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Cosmetics giant Revlon files for bankruptcy, shares plunge

17 June 2022 - 12:01 By Maria Ponnezhath and Praveen Paramasivam
In its bankruptcy filing, Revlon said supply chain disruptions prompted intense competition for ingredients used to make its products.
In its bankruptcy filing, Revlon said supply chain disruptions prompted intense competition for ingredients used to make its products.
Image: 123RF/VICTOR69

Cosmetics maker Revlon has filed for bankruptcy, falling victim to global supply chain disruptions that pushed up raw material costs and prompted vendors to demand upfront payments.

Known for its nail polishes and lipsticks, the 90-year-old company in recent years has lost shelf space and sales to start-ups backed by celebrities such as Kylie Jenner's Kylie Cosmetics and Rihanna's Fenty Beauty.

In its bankruptcy filing, Revlon said supply chain disruptions prompted intense competition for ingredients used to make its products. At the same time, vendors that traditionally offered up to 75 days for payment began demanding cash in advance of new orders, while labour shortages and inflation added to its troubles.

“For example, one tube of Revlon lipstick requires 35 to 40 raw materials and component parts, each of which is critical to bringing the product to market,” Robert Caruso, who was hired as Revlon's chief restructuring officer, wrote in a court filing.

“With shortages of necessary ingredients across the company’s portfolio, competition for any available materials is steep.”

The Covid-19 pandemic has lengthened ship delivery times since 2020, pushing up freight costs, while the Russia-Ukraine war and lockdowns in Shanghai have added to supply chain disruptions this year.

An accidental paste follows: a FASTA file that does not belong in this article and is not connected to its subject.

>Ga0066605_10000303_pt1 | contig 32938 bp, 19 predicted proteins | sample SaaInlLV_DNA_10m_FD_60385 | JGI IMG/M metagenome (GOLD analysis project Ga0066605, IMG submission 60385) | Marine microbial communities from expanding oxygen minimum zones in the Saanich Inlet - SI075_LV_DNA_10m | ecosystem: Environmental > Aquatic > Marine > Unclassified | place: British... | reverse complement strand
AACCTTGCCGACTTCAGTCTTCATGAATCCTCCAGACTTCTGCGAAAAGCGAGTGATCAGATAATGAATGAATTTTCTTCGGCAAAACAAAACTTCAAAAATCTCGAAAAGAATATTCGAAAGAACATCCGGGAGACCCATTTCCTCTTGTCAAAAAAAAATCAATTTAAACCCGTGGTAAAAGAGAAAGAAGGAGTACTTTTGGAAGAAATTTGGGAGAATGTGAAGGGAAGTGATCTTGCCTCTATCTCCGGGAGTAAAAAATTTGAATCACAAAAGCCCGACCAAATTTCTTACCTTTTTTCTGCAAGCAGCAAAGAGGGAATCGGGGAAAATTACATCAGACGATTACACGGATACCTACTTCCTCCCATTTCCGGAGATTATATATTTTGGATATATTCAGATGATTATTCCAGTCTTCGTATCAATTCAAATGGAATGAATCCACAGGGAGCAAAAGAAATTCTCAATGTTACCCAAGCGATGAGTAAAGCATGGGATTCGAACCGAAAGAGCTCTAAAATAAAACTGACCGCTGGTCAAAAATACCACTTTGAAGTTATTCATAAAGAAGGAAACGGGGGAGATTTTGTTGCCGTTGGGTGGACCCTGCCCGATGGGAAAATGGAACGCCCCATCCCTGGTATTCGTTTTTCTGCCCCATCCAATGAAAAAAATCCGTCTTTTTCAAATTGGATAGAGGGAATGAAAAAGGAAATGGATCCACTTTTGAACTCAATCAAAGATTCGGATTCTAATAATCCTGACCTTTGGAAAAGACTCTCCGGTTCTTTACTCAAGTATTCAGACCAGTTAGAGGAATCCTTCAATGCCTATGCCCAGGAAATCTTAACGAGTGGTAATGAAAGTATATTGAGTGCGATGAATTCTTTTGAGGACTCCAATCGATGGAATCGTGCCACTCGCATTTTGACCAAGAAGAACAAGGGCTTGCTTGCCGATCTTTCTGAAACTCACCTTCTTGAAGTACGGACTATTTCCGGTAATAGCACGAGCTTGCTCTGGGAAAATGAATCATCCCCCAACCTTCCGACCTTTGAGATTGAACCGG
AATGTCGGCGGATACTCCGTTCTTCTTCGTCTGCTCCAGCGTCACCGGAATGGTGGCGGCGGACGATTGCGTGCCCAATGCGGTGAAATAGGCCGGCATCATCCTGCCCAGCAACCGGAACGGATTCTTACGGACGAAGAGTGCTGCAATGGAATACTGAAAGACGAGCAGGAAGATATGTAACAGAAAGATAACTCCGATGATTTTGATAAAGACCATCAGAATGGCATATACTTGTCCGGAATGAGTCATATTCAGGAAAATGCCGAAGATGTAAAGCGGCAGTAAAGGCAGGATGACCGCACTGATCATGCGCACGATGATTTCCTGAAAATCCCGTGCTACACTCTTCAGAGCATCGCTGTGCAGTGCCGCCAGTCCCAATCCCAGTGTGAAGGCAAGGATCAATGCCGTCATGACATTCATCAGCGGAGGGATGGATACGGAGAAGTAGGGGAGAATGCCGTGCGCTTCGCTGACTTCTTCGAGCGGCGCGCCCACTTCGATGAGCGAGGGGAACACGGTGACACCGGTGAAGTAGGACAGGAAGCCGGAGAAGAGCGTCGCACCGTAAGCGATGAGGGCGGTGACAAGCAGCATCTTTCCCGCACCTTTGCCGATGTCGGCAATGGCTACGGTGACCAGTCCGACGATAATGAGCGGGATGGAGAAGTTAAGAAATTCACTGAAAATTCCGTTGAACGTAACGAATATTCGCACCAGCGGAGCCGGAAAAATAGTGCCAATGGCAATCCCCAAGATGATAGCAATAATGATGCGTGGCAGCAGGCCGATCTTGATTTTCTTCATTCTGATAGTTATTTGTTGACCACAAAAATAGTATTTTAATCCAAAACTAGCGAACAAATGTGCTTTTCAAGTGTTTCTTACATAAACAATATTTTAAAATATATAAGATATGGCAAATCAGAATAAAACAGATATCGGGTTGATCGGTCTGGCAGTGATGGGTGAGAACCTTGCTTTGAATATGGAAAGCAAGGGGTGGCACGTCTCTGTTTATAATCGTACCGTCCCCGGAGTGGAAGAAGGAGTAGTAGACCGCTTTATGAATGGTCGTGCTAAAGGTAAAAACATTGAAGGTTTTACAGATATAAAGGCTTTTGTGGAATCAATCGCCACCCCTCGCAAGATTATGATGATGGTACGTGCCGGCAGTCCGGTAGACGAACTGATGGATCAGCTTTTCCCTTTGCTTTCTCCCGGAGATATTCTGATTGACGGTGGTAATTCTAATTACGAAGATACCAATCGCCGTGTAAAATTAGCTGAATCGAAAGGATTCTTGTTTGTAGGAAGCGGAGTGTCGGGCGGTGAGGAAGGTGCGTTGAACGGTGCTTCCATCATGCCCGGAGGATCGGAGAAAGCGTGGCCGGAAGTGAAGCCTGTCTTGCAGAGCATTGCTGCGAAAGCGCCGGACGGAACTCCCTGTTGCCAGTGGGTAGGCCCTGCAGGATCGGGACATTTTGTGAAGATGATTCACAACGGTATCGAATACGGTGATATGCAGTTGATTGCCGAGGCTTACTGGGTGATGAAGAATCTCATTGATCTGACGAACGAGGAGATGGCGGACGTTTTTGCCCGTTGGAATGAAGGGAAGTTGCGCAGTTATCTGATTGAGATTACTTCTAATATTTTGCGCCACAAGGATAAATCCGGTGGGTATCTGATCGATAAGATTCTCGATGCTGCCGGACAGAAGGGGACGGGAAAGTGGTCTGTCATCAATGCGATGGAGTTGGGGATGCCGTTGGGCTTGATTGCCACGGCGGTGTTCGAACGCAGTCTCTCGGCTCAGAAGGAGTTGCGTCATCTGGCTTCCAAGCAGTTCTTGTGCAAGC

Shares in Revlon fell by up to 44% on Thursday on the bankruptcy filing before closing down 13%.

The shares had halved in market value between last Thursday and close of trading on Wednesday. Media reports of a potential bankruptcy filing emerged on Friday.

Revlon, which was formed in 1932 by brothers Charles and Joseph Revson and Charles Lachman, started off selling nail enamel. It was sold in 1985 to MacAndrews & Forbes — which remains the controlling shareholder and is owned by Ron Perelman — and went public 11 years later.

Revlon bought Elizabeth Arden in a $870m (about R13.8bn) skincare bet in 2016 to fend off competition. It houses brands including Britney Spears Fragrances and Christina Aguilera Fragrances.

But the company's sales lagged over the years and in 2021 fell 22% from its 2017 levels. In contrast, competitors such as CoverGirl, owned by Coty, have gained market share by investing heavily to improve supplies.

The company also made headlines two years ago when Citigroup accidentally sent nearly $900m of its own money to Revlon's lenders.

Revlon asked its bankruptcy judge to confirm that the chapter 11 filing would not stop Citibank's ongoing appeal over the $504m it is still trying to recover from Revlon lenders. A prompt resolution of the dispute would help its bankruptcy case move forward, it said in court papers.

The mistaken payment is part of a complex battle between Revlon's pre-bankruptcy lenders, who have jockeyed for control during Revlon's attempts to defer debt payments.

An attorney representing junior creditors, Clark Whitmore, said in court the senior lenders' “feeding frenzy” would destroy value for stakeholders lower on the food chain.

Revlon plans to fund its bankruptcy case with $575m in debtor-in-possession financing from its existing lender base. It listed more than $3.54bn in liabilities in its court filing late on Wednesday.

The company said none of its international units, except Canada and the UK, are part of the chapter 11 bankruptcy proceedings.

Mittleman Brothers Investment Management, which holds about 3% of the company's stock, expressed hope equity holders would manage a decent payout despite the bankruptcy. That could happen if Revlon manages higher sales that allow it to overcome supply chain issues, Chris Mittleman said in an email to Reuters.

Reuters


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